Male domestic violence victims are being urged to come forward and report their suffering in spite of the "stigma" surrounding their plight.
Nationally, the number of women killed through domestic violence is more than double that of men.
But in Cornwall men made up four out of the five most recent victims.
Authorities there said they have been working to tackle the issue after a review said there could be a "chink in the chain of support for males".
Nationwide, the majority of fatal domestic abuse cases are killings by current or former partners, including heterosexual and homosexual couples, but the figures also include family members such as siblings and parents - in accordance with the government's definition of domestic abuse.
One of the few male-only refuges nationally was introduced in Cornwall just over a year ago, in a secret location.
Alan Clinch, 49, was stabbed to death by his wife with a pair of scissors after they argued about cleaning in Liskeard in 2012.
His older brother Peter Clinch said it "couldn't have been more shocking" and the case was "absolutely hellish".
"You think 'I should have done something' but of course if you didn't know, what could you do? It's shocking, it's infuriating," he said.
A review into Mr Clinch's death published last year recommended the Safer Cornwall Partnership, a group of statutory agencies, raise public and professional awareness of male victimisation.
It found victims were "still reluctant to tell" and professionals "still reluctant to ask".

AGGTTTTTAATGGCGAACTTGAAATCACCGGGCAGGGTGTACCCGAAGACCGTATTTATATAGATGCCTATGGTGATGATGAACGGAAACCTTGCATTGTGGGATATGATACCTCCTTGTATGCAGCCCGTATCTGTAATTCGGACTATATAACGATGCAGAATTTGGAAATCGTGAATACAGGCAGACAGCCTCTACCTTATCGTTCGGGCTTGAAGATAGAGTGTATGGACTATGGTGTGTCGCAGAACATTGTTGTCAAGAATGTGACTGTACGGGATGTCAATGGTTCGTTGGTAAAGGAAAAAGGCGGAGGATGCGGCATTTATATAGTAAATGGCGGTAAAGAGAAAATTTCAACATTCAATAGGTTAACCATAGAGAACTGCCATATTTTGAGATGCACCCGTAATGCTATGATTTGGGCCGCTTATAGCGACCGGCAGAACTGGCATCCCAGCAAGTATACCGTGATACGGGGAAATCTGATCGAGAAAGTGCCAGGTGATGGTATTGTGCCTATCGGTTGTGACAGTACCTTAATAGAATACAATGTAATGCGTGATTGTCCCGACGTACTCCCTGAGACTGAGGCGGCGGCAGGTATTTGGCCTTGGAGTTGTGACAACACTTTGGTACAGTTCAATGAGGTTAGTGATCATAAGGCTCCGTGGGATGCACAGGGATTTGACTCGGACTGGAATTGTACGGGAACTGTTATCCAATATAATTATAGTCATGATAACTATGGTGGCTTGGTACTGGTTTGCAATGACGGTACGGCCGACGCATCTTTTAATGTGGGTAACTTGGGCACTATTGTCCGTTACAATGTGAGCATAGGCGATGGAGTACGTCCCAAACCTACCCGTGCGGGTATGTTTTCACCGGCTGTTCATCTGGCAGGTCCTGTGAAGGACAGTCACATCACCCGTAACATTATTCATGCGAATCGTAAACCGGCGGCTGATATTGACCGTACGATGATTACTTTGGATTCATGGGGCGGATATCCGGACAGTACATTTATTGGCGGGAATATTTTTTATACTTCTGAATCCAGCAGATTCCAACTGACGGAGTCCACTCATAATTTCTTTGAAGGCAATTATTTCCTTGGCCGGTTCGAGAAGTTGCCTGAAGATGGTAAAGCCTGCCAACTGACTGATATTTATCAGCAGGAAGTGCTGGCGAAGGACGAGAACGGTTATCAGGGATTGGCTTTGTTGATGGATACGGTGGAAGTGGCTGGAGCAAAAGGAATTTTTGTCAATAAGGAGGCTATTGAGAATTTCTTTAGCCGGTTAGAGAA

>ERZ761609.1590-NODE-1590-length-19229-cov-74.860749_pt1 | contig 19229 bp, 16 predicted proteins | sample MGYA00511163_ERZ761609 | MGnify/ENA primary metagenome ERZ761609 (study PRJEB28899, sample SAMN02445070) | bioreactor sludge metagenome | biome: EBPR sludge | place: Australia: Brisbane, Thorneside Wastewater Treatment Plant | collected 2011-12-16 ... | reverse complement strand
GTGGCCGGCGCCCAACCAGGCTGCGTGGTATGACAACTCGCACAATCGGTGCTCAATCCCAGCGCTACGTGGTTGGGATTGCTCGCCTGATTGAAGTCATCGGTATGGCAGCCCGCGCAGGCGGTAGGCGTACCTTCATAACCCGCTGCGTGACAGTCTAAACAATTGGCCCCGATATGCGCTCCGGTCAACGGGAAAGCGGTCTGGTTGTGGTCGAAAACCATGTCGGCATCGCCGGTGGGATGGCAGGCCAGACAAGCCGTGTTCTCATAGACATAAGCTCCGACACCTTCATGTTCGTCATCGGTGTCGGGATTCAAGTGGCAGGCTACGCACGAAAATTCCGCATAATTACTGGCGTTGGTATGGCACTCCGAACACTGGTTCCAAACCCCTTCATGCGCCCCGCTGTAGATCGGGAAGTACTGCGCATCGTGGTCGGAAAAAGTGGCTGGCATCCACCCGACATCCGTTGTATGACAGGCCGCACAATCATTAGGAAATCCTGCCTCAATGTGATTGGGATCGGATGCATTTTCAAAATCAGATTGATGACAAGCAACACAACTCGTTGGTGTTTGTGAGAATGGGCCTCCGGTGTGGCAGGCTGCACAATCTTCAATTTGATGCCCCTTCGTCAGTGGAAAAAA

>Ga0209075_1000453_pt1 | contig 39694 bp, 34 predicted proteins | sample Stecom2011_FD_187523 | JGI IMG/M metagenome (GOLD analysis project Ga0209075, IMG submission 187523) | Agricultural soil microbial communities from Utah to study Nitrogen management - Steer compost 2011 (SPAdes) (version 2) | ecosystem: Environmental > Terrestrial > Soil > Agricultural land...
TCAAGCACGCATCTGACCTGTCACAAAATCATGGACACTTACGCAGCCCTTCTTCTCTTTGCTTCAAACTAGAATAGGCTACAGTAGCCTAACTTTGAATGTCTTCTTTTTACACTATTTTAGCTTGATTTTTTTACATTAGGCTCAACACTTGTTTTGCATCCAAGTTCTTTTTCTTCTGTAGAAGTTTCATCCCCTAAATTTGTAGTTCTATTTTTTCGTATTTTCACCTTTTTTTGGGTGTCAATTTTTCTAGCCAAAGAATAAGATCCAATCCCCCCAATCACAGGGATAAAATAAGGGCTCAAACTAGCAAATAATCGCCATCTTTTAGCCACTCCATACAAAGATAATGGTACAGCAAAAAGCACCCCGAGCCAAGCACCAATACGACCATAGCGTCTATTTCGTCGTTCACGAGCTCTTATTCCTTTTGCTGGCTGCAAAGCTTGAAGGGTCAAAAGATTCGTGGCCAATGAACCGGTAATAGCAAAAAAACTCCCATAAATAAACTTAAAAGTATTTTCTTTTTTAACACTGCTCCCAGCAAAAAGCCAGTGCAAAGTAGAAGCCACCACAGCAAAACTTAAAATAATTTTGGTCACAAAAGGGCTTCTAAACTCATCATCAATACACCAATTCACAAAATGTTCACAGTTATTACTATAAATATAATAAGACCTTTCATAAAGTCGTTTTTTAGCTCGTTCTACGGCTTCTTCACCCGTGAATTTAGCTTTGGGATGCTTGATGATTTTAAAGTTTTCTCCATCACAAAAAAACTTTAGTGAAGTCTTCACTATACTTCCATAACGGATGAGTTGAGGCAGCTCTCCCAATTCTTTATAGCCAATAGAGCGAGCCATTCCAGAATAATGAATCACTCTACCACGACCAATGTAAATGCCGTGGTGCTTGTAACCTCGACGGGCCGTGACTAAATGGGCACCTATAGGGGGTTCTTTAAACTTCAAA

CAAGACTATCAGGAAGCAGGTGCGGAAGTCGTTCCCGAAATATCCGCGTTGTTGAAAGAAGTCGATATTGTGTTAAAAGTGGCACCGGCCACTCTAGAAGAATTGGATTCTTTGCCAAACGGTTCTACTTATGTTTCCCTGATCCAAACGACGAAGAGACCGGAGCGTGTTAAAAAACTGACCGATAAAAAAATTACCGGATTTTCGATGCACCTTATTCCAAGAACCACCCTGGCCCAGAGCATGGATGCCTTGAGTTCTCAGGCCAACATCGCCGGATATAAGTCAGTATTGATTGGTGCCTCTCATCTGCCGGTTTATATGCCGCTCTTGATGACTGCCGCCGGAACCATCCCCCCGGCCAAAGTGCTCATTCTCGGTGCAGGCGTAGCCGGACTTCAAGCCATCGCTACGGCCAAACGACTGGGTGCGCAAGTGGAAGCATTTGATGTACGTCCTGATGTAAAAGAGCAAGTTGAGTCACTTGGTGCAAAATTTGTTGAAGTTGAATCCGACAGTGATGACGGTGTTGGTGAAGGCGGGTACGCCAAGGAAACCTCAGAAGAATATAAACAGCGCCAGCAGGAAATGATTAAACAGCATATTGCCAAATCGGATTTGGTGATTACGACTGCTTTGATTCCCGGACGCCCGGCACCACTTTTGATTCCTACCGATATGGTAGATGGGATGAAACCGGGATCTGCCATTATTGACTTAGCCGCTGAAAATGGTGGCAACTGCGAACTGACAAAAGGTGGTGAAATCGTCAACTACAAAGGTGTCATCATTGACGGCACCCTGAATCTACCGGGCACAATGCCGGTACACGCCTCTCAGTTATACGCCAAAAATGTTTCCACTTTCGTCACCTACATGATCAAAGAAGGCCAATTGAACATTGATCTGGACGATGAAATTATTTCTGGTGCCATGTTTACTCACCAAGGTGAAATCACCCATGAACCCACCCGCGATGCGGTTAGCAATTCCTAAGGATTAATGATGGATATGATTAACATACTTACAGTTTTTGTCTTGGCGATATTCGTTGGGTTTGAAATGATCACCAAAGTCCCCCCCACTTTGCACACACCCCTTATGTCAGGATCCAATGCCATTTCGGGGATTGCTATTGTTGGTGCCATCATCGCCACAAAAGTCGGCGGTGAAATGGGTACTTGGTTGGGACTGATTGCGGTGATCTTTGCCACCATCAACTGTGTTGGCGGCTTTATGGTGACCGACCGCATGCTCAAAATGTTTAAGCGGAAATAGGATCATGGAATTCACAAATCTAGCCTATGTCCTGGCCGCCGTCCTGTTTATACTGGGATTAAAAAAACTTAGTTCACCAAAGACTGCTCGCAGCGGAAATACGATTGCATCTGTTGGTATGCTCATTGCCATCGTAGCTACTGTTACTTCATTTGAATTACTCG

Michelle Davies, domestic abuse strategy manager for Safer Cornwall, said it was "difficult to pinpoint" why more men than women have died in domestic situations in Cornwall over the past five years.
"What I'm nervous of is speculation," she said.
She added: "What we can say is we have fantastic services available in Cornwall for female victims and have had for many years.
"As a result we could hypothesise that female victims of domestic abuse, because of our response, because we recognise females as victims, our responses are at a different standard than previously for male victims," she said.
"We've done an awful lot of work following the reviews of the fatalities that recognise that we need to be better at promoting services' availability to male victims and increasing public awareness that men can be victims too."
Mark, not his real name, spent several months in Cornwall's male-only refuge after escaping a violent relationship that left him hospitalised several times.
'Swallow your pride'
"I was totally isolated and totally under her control," he said.
"One day she attacked me outside Tesco's and people stood there with their phones out videoing it... I knew from there on that this is how it's going to be until she either kills me or I kill myself.
"In my family I was always told you never hit a woman... because I had never seen someone as violent as that, it didn't occur to me to hit back."
Sue McDermott from the refuge said staff came into contact with about 80 men experiencing domestic violence in its first year, and housed 11 men in desperate situations from in and out of the county, with many more applying.
"What we try to explain to professionals in the field is that it's not the size of the man that means they couldn't defend themselves; often they've got values which means they won't hit back".
Sue said she believed society needs to "get better at talking about the issue", whether this means a friend suspecting a problem or involves professionals like a GP.
Mr Clinch said: "Men feel embarrassed - ashamed that they've been driven out the home by the wife or partner. If they're going into a refuge where it's mixed, everybody knows the situation and it makes it harder for them."
He advised other victims: "Either swallow your pride and report it or get the hell out before you become another statistic."
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